It's amazing how long business experts, teachers, coaches, and advisors have swallowed and even spread the idea that a business plan is some sort of standard document, a predictable standard task with a generally accepted set of parameters to define it.
It just isn't so. Like so many other things in business, the business planning should be appropriate to the needs of the business.
Just about every business needs to build and understand its heart, that core element of strategy that's about what you're doing for whom, and who you are and what you want to do.
Beyond that, every business ought to be able to set down some tracks it can then follow and manage, watching progress towards goals. The sales forecast is the most obvious set of tracks. Milestones, like who does what, when, and for how much, are almost always useful. And don't forget the burn rate.
This isn't necessarily written down carefully into a formal text. It might be just bullet points, or even pictures; it might even be something you say in a 60-second elevator speech.
And as your company grows, you can grow your plan and your planning. Grow it like an artichoke grows, with leaves -- more details, more specifics, more description -- surrounding the heart.
Or, if you're starting your company with a plan for investment or business loans, or if your company is already there and already plans and you want to grow it, then you might go all the way to the more complete formal plan.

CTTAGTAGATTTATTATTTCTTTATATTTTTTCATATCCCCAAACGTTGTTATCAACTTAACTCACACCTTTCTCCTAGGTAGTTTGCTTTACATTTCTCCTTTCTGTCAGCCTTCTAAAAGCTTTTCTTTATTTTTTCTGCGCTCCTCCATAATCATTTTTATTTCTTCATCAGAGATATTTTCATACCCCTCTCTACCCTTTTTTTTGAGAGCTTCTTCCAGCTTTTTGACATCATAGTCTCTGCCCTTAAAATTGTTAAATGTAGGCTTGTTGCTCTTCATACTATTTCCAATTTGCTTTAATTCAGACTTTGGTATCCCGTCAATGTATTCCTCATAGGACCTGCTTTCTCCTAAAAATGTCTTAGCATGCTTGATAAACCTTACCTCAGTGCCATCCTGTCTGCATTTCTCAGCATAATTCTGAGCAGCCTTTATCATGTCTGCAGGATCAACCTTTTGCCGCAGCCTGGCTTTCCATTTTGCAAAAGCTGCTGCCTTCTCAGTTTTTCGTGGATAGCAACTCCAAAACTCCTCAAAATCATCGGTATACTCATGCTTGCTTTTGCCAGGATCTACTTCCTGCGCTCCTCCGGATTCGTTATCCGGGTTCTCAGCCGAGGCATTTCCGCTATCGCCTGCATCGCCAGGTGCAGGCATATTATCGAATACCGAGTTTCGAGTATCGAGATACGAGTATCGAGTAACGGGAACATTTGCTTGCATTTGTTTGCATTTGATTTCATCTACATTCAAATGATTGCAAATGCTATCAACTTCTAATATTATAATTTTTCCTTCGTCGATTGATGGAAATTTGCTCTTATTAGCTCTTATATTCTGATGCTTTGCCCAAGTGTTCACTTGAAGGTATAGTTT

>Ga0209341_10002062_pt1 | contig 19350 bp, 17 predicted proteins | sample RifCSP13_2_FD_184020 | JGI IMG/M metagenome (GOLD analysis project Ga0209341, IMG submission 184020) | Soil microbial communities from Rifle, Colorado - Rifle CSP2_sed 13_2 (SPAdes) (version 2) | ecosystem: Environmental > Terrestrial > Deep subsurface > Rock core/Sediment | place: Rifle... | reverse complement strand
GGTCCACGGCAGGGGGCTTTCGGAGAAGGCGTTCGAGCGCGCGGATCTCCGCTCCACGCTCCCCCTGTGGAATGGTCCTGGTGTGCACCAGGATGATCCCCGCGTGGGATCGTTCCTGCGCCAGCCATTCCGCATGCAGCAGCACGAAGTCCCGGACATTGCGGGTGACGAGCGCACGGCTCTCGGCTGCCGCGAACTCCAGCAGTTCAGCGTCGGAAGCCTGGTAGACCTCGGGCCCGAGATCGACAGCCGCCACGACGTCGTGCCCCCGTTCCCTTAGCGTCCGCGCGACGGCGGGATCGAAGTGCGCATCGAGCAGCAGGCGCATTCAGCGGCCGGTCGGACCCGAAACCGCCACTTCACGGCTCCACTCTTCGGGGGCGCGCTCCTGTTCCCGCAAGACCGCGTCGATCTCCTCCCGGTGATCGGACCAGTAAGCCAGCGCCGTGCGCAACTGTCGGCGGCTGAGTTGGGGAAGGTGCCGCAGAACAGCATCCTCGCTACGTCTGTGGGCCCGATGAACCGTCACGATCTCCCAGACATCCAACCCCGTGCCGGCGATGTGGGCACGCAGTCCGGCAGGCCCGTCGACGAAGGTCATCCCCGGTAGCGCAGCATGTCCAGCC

What's important is that you do the planning you need, to run your business better. Not the one-size-fits-all plan, but the just-big-enough plan to give you better planning and management without wasting any time or effort on documentation you won't use.
"Not enough time for a plan," business people say. "I can't plan. I'm too busy getting things done."
The busier you are, the more you need to plan. Too many businesses make business plans only when they have to. Unless a bank or investors want to look at a business plan, there isn't likely to be a plan written. If you are always putting out fires, you should build fire breaks or a sprinkler system. You can lose the whole forest for too much attention to the individual trees.
A plan is worth the decisions it causes. If you already know your market, don't waste time or money doing market research.
Don't do it just because somebody said it was part of a business plan. But are you sure? Is it worth a fresh look? You decide.
The supporting information isn't part of your plan; it's just supporting information. Do you have to prove the concept? Will outsiders be reading your plan, and evaluating it? Does the market research prove something that must be proven? Then include it.
Information in business is worth the decisions it causes. You measure this by taking a guess at what your bank balance would have been without the information and comparing it to what it is because you had the information. Subtract the hypothetical balance without the information from the balance with the information, and that's the value.
|with the information:
|without the information:
|Value of the information
That's a hard equation to deal with sometimes, and of course it's based on hypothetical values; but it's still an important concept to understand. Your business plan shouldn't include anything your business won't use. Either it's going to use the market analysis or it needs to present it as proof of market for outsiders -- or you just don't perform the analysis.